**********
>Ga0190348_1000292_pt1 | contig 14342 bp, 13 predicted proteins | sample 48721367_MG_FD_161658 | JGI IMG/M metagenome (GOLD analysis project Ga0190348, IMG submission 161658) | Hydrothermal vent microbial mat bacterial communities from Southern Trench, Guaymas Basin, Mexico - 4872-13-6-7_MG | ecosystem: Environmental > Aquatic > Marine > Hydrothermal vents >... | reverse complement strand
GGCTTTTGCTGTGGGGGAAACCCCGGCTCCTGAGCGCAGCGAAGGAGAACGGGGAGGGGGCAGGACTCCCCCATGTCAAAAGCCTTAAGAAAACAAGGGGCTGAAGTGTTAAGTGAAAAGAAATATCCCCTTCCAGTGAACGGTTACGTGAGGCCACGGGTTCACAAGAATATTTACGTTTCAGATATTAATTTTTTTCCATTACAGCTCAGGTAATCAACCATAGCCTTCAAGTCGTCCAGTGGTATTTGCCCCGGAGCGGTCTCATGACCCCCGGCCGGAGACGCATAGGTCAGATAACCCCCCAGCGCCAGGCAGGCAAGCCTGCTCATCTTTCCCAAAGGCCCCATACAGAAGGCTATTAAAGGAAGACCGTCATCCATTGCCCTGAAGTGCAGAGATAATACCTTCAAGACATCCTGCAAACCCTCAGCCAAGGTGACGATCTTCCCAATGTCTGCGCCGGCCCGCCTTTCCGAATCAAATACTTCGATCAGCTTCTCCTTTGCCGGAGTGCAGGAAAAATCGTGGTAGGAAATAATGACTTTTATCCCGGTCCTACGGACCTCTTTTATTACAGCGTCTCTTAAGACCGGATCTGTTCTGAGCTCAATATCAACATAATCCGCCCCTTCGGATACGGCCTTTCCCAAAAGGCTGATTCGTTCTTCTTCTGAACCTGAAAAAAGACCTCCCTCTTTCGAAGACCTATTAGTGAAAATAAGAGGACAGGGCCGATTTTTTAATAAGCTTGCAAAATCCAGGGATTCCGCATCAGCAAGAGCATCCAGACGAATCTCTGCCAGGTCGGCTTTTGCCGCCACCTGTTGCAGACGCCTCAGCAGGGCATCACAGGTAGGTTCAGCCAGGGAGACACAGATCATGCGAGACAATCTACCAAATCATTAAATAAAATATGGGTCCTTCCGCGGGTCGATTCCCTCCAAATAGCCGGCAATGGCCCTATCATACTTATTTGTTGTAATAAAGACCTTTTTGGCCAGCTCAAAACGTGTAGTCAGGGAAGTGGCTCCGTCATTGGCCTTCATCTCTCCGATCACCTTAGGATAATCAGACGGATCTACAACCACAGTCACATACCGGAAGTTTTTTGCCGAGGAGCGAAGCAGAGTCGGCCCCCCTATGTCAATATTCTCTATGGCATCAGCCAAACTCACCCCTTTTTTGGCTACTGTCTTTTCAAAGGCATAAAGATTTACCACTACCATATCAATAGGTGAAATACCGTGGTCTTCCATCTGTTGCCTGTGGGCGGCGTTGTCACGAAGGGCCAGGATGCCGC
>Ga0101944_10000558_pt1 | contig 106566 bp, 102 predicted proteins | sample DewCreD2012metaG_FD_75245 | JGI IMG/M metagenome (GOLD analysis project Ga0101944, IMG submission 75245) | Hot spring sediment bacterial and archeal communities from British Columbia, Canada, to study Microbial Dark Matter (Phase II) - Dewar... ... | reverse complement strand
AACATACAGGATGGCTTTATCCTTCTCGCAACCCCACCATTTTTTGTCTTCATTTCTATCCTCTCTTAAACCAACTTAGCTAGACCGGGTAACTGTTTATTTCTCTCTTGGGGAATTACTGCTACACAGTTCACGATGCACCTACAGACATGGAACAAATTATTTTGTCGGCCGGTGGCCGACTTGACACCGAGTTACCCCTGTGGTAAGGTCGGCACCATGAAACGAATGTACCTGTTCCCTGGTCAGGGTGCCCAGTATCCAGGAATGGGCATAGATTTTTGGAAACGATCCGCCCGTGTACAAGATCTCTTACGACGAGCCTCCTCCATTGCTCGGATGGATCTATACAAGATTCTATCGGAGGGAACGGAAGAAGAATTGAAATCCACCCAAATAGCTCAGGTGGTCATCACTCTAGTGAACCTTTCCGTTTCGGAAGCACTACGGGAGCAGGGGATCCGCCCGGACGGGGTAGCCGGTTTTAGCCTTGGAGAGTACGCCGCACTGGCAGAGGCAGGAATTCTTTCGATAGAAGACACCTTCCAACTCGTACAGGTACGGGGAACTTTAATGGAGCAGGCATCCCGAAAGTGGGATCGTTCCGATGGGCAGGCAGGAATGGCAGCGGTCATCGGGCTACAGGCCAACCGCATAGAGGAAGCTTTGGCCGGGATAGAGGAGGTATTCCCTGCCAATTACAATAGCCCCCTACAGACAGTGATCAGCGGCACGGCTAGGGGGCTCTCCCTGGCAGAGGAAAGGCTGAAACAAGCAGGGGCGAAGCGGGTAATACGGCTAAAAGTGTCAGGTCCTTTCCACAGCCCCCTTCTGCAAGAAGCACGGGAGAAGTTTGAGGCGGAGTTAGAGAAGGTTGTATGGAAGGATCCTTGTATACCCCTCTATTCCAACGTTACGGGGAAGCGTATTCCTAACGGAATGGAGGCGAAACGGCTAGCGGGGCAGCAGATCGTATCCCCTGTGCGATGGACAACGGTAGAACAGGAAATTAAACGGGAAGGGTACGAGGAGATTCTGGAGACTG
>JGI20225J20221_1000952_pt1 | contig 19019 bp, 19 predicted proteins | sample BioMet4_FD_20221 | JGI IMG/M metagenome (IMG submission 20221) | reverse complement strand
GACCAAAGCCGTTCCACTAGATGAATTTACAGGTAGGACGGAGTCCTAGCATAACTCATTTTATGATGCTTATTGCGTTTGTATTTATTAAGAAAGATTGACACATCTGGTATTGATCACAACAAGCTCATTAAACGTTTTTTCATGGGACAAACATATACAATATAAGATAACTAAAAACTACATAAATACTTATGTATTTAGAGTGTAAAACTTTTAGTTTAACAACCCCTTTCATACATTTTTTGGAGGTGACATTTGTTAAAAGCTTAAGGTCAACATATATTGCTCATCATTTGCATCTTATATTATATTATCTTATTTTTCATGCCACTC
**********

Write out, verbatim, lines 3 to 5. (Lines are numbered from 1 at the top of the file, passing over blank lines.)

>Ga0101944_10000558_pt1 | contig 106566 bp, 102 predicted proteins | sample DewCreD2012metaG_FD_75245 | JGI IMG/M metagenome (GOLD analysis project Ga0101944, IMG submission 75245) | Hot spring sediment bacterial and archeal communities from British Columbia, Canada, to study Microbial Dark Matter (Phase II) - Dewar... ... | reverse complement strand
AACATACAGGATGGCTTTATCCTTCTCGCAACCCCACCATTTTTTGTCTTCATTTCTATCCTCTCTTAAACCAACTTAGCTAGACCGGGTAACTGTTTATTTCTCTCTTGGGGAATTACTGCTACACAGTTCACGATGCACCTACAGACATGGAACAAATTATTTTGTCGGCCGGTGGCCGACTTGACACCGAGTTACCCCTGTGGTAAGGTCGGCACCATGAAACGAATGTACCTGTTCCCTGGTCAGGGTGCCCAGTATCCAGGAATGGGCATAGATTTTTGGAAACGATCCGCCCGTGTACAAGATCTCTTACGACGAGCCTCCTCCATTGCTCGGATGGATCTATACAAGATTCTATCGGAGGGAACGGAAGAAGAATTGAAATCCACCCAAATAGCTCAGGTGGTCATCACTCTAGTGAACCTTTCCGTTTCGGAAGCACTACGGGAGCAGGGGATCCGCCCGGACGGGGTAGCCGGTTTTAGCCTTGGAGAGTACGCCGCACTGGCAGAGGCAGGAATTCTTTCGATAGAAGACACCTTCCAACTCGTACAGGTACGGGGAACTTTAATGGAGCAGGCATCCCGAAAGTGGGATCGTTCCGATGGGCAGGCAGGAATGGCAGCGGTCATCGGGCTACAGGCCAACCGCATAGAGGAAGCTTTGGCCGGGATAGAGGAGGTATTCCCTGCCAATTACAATAGCCCCCTACAGACAGTGATCAGCGGCACGGCTAGGGGGCTCTCCCTGGCAGAGGAAAGGCTGAAACAAGCAGGGGCGAAGCGGGTAATACGGCTAAAAGTGTCAGGTCCTTTCCACAGCCCCCTTCTGCAAGAAGCACGGGAGAAGTTTGAGGCGGAGTTAGAGAAGGTTGTATGGAAGGATCCTTGTATACCCCTCTATTCCAACGTTACGGGGAAGCGTATTCCTAACGGAATGGAGGCGAAACGGCTAGCGGGGCAGCAGATCGTATCCCCTGTGCGATGGACAACGGTAGAACAGGAAATTAAACGGGAAGGGTACGAGGAGATTCTGGAGACTG
>JGI20225J20221_1000952_pt1 | contig 19019 bp, 19 predicted proteins | sample BioMet4_FD_20221 | JGI IMG/M metagenome (IMG submission 20221) | reverse complement strand